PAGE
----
In March 2017, the Moscow-based gay rights group GayRussia.ru requested permission to hold gay-pride rallies in four cities in the North Caucasus region. The group did not apply to hold a rally in Chechnya, but did apply to hold a rally in neighboring Kabardino-Balkaria. Although the group's application was denied, the request touched off a wave of anti-gay persecution in the region. Human rights observers reported that law enforcement across Chechnya began rounding up, imprisoning and torturing gay men, with at least three deaths reported by Human Rights Watch. An April 2017 article by Novaya Gazeta stated that more than 100 men were rounded up by police under suspicion of being gay and three were killed. On 7 April the US State Department stated that it had "numerous credible reports indicating the detention of at least 100 men on the basis of their sexual orientation". A spokesman for Chechnya's political leader denied the report, claiming that there are no homosexuals within their borders as "their own relatives would have sent them to where they could never return", thus there could not have been any persecution of homosexuals by law enforcement. However, the International Crisis Group said they had received corrobating information. According to Novaya Gazeta, reports verified by the Russian LGBT Network, gay men were held at a secret prison in Argun, described in many sources as a concentration camp, where they were subjected to violence and torture. Chechen men who were detained in multiple detention centers report being beaten and tortured with electric shocks.
In a report issued on April 13, 2017, a panel of five expert advisors to the United Nations Human Rights Council—Vitit Muntarbhorn, Sètondji Roland Adjovi; Agnès Callamard; Nils Melzer; and David Kaye—condemned the wave of torture and killings of gay men in Chechnya. The panel wrote: "These are acts of persecution and violence on an unprecedented scale in the region and constitute serious violations of the obligations of the Russian Federation under international human rights law." The panel wrote:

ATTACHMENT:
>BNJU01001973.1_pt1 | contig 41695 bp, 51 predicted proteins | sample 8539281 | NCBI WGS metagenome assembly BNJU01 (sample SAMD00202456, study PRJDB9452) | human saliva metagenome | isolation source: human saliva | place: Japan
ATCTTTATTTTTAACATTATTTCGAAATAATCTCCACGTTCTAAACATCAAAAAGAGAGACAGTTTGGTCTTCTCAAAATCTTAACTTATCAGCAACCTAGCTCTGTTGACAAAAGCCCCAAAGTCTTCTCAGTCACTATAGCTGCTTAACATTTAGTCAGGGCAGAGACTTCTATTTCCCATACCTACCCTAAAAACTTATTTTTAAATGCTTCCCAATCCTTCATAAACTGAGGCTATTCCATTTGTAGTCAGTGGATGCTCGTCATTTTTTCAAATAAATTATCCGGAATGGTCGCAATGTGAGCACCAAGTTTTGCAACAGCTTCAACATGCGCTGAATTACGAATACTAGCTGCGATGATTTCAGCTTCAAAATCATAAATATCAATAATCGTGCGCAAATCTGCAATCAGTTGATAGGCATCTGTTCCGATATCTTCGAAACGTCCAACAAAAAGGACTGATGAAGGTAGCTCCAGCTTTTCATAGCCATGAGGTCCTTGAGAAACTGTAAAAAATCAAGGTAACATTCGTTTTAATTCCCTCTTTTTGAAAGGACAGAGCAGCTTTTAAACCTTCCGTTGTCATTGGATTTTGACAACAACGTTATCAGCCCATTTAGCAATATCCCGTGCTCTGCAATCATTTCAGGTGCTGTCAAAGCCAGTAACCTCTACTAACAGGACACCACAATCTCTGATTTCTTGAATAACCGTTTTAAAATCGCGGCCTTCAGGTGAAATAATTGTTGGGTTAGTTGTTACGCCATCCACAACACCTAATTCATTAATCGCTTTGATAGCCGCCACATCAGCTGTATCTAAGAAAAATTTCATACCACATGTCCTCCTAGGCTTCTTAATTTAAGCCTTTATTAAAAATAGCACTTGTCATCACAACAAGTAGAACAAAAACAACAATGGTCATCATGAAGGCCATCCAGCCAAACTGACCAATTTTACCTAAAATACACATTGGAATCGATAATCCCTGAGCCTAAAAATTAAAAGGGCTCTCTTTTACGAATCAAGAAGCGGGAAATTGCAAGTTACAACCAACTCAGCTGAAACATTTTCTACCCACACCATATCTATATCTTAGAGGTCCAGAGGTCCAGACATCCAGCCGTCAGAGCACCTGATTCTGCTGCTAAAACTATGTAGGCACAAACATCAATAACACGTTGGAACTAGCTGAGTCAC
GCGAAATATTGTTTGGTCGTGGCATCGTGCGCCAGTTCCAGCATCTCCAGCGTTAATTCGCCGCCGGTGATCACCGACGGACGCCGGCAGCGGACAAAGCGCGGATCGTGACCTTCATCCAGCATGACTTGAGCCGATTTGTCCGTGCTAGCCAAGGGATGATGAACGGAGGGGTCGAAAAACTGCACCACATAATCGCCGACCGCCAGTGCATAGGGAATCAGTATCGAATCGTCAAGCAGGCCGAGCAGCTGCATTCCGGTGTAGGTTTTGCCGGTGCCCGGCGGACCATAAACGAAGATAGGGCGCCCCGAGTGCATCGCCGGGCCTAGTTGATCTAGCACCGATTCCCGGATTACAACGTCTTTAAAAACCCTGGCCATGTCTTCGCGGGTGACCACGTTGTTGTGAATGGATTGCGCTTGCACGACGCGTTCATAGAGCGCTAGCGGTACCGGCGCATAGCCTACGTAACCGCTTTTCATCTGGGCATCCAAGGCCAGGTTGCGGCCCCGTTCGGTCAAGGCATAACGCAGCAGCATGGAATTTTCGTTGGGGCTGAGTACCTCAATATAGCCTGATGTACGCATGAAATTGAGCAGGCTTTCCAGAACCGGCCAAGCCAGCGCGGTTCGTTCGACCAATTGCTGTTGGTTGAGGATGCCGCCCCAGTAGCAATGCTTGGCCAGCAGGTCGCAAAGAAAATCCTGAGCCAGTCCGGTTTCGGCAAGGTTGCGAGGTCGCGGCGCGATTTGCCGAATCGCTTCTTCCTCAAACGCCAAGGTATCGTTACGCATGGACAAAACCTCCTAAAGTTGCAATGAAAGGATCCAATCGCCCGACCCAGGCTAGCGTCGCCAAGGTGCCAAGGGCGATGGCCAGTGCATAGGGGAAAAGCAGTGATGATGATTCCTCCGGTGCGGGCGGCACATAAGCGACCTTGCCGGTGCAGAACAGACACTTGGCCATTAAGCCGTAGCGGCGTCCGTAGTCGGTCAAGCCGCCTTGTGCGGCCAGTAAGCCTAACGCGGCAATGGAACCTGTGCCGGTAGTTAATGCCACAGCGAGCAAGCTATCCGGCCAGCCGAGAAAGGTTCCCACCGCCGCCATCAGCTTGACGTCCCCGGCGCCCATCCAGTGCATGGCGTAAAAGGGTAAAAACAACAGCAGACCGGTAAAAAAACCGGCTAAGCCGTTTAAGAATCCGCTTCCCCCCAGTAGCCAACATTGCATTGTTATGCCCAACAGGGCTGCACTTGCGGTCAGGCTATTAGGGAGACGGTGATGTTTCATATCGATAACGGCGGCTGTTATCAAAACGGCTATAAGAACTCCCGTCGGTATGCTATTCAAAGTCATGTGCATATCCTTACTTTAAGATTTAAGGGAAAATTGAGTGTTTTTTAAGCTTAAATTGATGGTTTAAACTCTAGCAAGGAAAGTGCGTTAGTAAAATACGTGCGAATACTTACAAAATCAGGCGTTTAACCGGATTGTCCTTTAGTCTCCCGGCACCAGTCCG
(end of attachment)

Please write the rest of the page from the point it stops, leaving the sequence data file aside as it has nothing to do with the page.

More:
We urge the authorities to put an end to the persecution of people perceived to be gay or bisexual in the Chechen Republic who are living in a climate of fear fuelled by homophobic speeches by local authorities. It is crucial that reports of abductions, unlawful detentions, torture, beatings and killings of men perceived to be gay or bisexual are investigated thoroughly.
Michael Georg Link, the director of the Organization for Security and Cooperation in Europe's Office for Democratic Institutions and Human Rights, urged Russian authorities to "urgently investigate the alleged disappearance, torture and other ill-treatment" of gay men in Chechnya. General rapporteur of the Parliamentary Assembly of the Council of Europe (PACE) on the rights of LGBT persons, Jonas Gunnarsson, noted “Alarming reports [..] from Chechnya in recent days concerning systematic abductions, torture and murders of individuals based on their sexual orientation”. Australian Foreign Minister Julie Bishop and the British Foreign Secretary Boris Johnson both condemned the persecutions in Chechnya. They also became an issue in the 2017 French presidential election, with Jean-Luc Mélenchon, Benoît Hamon and Emmanuel Macron condemning Chechnya's Kadyrov government for the detentions, while François Fillon and Marine Le Pen remained silent.